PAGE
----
It is very unlikely that the incidents of any other picnic party or summer outing in Medford
are as well preserved as those of the above relation.
The daughter of the Mrs
therein alluded to kept a diary, in [p. 11]
which many of the facts related are noted, with others of equal interest.
Both letter and diary formed the basis of an interesting communication to the Colonial Society of Massachusetts in 1907, which is illustrated by a view of the ‘Lake of the Woods’ with its wooded island.
It was the privilege of the editor to identify the various localities therein named, and assist that writer, H. H. Edes
, at that time.
Very recently we have found (what neither knew at that former time) the story of the lily-picking episode as told by Mr. May
himself in his autobiography.
The view across ‘the Lake
of the Woods’ (Horn pond
) is little changed in the lapse of a century, and ‘nature has dealt kindly, as the tall trees witness,’ with the locality in ‘Upper Medford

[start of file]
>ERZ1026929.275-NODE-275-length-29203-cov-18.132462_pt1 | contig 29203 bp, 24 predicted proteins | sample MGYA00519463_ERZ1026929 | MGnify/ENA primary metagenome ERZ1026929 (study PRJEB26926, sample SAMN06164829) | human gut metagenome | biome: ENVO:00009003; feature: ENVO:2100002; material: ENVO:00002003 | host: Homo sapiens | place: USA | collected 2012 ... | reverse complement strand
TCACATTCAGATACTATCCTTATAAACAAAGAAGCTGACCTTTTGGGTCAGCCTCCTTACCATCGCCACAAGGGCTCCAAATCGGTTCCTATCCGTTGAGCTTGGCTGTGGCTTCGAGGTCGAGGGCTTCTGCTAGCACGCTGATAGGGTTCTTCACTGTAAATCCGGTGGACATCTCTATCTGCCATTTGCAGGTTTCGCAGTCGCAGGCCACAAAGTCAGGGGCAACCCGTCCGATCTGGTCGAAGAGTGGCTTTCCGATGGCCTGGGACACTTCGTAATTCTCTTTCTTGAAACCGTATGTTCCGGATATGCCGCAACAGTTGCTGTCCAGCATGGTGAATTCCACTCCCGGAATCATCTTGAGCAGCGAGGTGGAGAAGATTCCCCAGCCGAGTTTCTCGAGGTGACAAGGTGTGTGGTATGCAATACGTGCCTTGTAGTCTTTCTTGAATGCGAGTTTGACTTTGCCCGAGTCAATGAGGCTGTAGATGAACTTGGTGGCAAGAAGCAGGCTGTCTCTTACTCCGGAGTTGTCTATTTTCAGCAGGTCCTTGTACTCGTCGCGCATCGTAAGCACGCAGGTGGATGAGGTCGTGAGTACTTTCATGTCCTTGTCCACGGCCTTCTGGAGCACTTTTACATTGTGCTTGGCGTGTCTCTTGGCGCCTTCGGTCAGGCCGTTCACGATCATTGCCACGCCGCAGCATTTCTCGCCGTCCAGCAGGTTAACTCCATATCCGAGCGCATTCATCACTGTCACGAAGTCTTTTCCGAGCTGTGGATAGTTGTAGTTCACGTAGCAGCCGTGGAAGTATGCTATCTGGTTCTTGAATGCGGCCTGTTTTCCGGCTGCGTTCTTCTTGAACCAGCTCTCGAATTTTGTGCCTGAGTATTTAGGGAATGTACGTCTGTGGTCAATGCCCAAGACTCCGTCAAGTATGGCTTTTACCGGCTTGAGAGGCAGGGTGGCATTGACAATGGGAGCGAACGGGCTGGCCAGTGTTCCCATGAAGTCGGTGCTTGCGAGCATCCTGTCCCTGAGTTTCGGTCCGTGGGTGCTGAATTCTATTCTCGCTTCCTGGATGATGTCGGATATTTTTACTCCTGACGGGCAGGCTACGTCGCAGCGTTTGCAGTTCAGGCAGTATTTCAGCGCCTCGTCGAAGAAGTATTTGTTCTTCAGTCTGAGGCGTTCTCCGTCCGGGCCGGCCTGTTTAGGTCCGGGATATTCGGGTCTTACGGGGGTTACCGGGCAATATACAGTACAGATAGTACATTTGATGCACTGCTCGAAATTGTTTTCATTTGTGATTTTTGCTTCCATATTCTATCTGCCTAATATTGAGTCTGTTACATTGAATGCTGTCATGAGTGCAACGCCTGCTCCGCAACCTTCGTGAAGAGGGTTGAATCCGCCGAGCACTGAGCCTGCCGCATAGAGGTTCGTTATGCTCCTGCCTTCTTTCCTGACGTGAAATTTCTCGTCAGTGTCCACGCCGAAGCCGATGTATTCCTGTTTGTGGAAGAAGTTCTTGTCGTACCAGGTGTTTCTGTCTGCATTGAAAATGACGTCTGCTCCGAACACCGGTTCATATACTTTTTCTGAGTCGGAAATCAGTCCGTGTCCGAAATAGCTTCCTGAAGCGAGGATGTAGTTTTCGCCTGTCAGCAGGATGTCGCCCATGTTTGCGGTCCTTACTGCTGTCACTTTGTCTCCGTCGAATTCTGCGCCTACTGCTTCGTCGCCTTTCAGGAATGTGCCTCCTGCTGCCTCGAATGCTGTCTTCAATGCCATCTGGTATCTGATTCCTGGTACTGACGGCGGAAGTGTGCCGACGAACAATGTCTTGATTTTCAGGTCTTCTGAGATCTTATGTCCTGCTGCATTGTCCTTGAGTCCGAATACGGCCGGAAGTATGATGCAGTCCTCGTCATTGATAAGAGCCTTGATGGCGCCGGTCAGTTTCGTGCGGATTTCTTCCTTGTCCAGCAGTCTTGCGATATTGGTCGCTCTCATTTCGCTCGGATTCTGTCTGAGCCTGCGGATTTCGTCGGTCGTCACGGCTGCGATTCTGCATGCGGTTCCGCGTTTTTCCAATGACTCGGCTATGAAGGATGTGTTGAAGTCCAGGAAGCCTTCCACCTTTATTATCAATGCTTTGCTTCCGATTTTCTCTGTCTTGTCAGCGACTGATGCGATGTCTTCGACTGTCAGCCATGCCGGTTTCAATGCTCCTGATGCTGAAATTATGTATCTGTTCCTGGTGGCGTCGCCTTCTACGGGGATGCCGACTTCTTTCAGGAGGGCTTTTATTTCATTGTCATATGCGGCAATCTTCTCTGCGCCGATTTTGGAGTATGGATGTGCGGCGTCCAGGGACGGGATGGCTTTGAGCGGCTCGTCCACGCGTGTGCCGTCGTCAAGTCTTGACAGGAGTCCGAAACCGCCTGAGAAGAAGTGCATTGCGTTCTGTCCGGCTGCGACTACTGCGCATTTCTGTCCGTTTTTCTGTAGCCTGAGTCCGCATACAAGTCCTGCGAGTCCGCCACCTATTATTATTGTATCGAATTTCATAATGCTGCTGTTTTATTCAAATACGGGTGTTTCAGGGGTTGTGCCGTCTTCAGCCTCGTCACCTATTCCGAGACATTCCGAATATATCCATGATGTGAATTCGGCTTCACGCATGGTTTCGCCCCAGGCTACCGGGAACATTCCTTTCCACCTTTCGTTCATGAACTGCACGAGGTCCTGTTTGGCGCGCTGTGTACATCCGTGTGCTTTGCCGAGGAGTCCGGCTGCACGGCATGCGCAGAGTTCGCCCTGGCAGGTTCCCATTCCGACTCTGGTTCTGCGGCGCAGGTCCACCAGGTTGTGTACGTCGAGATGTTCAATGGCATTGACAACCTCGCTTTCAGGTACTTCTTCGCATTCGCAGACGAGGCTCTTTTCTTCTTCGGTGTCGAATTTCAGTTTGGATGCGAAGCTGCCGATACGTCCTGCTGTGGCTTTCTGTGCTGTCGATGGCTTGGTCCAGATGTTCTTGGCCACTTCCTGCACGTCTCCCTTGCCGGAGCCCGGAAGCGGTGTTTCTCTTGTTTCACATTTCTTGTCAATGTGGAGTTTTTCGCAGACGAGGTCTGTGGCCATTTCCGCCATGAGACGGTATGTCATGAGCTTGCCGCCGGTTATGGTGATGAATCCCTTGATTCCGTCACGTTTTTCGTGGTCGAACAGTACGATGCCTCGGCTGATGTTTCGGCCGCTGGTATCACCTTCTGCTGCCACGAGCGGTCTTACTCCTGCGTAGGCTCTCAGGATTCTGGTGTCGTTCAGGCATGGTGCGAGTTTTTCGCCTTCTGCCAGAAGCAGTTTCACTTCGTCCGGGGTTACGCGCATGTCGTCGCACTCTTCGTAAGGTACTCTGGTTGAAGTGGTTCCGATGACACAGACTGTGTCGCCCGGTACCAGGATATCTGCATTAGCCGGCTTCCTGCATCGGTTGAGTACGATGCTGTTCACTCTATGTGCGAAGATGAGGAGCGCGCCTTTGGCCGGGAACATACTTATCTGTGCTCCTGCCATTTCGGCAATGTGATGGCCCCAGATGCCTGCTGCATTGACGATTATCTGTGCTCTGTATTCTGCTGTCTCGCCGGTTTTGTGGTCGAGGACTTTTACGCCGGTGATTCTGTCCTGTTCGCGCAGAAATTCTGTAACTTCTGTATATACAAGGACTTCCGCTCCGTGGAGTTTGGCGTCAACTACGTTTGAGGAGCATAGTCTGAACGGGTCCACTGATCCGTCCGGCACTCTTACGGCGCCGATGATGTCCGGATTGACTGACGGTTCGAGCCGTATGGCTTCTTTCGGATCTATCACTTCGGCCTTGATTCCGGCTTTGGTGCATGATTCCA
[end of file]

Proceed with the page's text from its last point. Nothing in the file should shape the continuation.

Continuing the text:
,’ from which could be seen ‘the distant spire of Menotomy
At the latter the canal embankments remain intact, from the site of the aqueduct which spanned the Aberjona
, to the Mystic Valley
parkway, where is a bronze tablet relative to the canal, erected by the park commission.
in later years became a zealous advocate of temperance, and espoused the anti-slavery cause.
But there came a time when ‘Mr. Webster
's eloquence’ in favor of the fugitive slave law became distasteful to him. To him Lydia Maria Child
dedicated her book, the ‘Appeal for that Class of Americans Called Africans,’ which publication was for a time disastrous to her rising fame.
There is, in the Historical Society's collection, a framed copy of the endorsement by Medford
people (with their appended names) of Mr. Webster
's speech in Congress.
Doubtless the signers honestly thought it brought him ‘laurels,’ but the verdict of years is the reverse, as was, at the time, that of ‘Sam May